Partial applications for EU authorisation of GM food or feed, feed additives; or updates to the list of PARNUTS, at the point of exit will need to have EU representation & details provided to the EU Commission.
Importing high-risk food & animal feed in no deal
Currently, consignments of high-risk food and feed from countries outside the EU must be pre-notified at their point of entry into the EU, using the import module of the EU Trade Control and Expert System (TRACES) system. If no deal, the UK will not have access to the TRACES system.
A new system is being developed in the UK to replace the TRACES system and information on the system will be released Autumn 2018. The new system will look to replicate the current TRACES system.
The EU will be under no obligation to check consignments meant for the UK, so high-risk imports will be checked on the UK border. The goods would have to transit through the EU under seal to be checked on the UK border and enter the UK at a Designated Point of Entry (DPE).
Existing free trade agreement if no deal
Arrangement would be put in place with partner countries so that the UK is treated as an EU member state for the purposes of international agreements, including trade agreements. The government would look to implement bilateral UK-third country agreements from the day of exit.
The new agreements will replicate the existing ones in place as a member of the EU.
If arrangements not in place in time for exit, trade will be under Most-Favoured Nation’ (MFN) basis, (World Trade Organization - WTO) terms.
Under these terms, equal duty rates must be applied to all WTO members.
The UK is looking to put in place a unilateral trade preference scheme for developing countries, which will mirror the current EU preference scheme.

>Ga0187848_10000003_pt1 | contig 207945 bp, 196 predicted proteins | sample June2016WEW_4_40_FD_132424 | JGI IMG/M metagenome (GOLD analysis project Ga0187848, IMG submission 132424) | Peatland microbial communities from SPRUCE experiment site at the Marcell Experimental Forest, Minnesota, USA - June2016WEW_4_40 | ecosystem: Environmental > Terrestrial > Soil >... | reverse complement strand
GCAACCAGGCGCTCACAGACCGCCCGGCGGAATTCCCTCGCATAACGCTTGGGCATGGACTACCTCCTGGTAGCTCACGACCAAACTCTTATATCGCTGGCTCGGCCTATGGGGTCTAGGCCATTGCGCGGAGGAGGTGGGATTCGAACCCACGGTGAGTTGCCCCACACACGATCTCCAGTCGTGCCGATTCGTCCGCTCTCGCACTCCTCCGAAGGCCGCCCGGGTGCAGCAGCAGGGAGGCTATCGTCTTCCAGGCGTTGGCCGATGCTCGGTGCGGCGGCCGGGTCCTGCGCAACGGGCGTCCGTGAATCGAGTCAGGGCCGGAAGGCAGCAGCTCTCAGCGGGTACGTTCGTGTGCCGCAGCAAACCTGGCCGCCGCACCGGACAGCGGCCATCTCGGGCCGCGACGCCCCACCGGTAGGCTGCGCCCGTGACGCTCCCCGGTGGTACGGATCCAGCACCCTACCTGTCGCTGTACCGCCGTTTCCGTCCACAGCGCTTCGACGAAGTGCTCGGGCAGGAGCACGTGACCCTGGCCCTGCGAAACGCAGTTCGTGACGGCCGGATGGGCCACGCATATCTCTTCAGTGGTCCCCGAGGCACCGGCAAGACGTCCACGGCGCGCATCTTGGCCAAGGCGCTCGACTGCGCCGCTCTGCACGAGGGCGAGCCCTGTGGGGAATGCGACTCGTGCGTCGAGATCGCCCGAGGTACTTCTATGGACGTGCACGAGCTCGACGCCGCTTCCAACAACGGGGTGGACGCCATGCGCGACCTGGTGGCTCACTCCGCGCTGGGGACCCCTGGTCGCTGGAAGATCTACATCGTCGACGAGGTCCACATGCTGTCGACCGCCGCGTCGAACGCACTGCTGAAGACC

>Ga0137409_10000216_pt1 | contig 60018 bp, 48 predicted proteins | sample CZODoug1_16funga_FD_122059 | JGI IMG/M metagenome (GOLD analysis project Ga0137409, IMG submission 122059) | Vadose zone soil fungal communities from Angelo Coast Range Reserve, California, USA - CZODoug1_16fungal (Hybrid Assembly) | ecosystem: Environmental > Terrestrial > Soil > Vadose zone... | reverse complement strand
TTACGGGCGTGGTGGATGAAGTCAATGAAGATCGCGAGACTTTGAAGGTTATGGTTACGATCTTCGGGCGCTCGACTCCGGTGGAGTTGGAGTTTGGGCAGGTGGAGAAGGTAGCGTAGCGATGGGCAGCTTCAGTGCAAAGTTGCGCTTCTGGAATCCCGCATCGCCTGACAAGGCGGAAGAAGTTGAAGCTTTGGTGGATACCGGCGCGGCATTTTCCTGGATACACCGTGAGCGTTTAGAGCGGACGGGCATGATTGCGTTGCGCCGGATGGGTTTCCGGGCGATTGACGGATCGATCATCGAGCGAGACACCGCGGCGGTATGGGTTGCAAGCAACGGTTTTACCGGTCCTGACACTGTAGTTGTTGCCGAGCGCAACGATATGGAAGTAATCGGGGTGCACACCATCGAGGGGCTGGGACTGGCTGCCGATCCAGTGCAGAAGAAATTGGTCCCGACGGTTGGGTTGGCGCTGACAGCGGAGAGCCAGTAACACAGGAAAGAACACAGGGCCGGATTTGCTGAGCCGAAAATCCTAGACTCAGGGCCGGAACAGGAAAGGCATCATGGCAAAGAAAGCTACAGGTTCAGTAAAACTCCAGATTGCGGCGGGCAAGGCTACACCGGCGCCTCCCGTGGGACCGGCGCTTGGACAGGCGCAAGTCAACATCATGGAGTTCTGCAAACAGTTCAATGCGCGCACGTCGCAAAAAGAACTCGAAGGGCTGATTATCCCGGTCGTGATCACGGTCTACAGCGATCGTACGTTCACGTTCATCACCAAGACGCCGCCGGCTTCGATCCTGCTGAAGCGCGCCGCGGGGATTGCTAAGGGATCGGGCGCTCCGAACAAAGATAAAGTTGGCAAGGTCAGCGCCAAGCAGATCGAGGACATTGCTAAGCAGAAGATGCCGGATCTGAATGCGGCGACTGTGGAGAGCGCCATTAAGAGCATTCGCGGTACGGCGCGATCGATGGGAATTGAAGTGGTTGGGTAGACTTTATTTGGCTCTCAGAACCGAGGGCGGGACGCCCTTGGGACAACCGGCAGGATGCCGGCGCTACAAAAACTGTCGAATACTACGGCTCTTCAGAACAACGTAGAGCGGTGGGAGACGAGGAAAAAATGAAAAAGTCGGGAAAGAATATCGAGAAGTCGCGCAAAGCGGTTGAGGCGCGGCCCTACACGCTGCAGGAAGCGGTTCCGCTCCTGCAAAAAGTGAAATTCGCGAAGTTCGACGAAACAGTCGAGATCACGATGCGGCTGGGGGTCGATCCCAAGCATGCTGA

Bilateral agreements are being negotiated and changes to current EU agreements are trying to be limited.
As MFN tariffs will apply, the government will publish tariffs prior to exit, but they can be found at Tariff Look Up tool
Labelling products and making them safe
Placing manufactured goods onto the UK Market if there is a no deal
Regulation around placement of goods will remain unchanged, with continuation of conformity assessment. Goods can bear the CE market for a short period of time and notice will be given when regulation around that changes.
A new UK conformity marking, the UKCA mark, will indicate that a product complies with UK regulations and can be placed on the UK market.
If your goods are conformity assessed by a UK approved body, then where this is required by legislation, you must use the UKCA marking. This means you can place them on the UK market after leaving the EU, but not the EU market.
If you bring manufactured goods regulated under the new approach into the UK from the EU or EEA and want to place them on the market after leaving the EU your status will change from a ‘distributor’ to an ‘importer’, with your company details on the label, conformity checks undertaken.
Placing manufactured goods on the EU internal market if there's no Brexit deal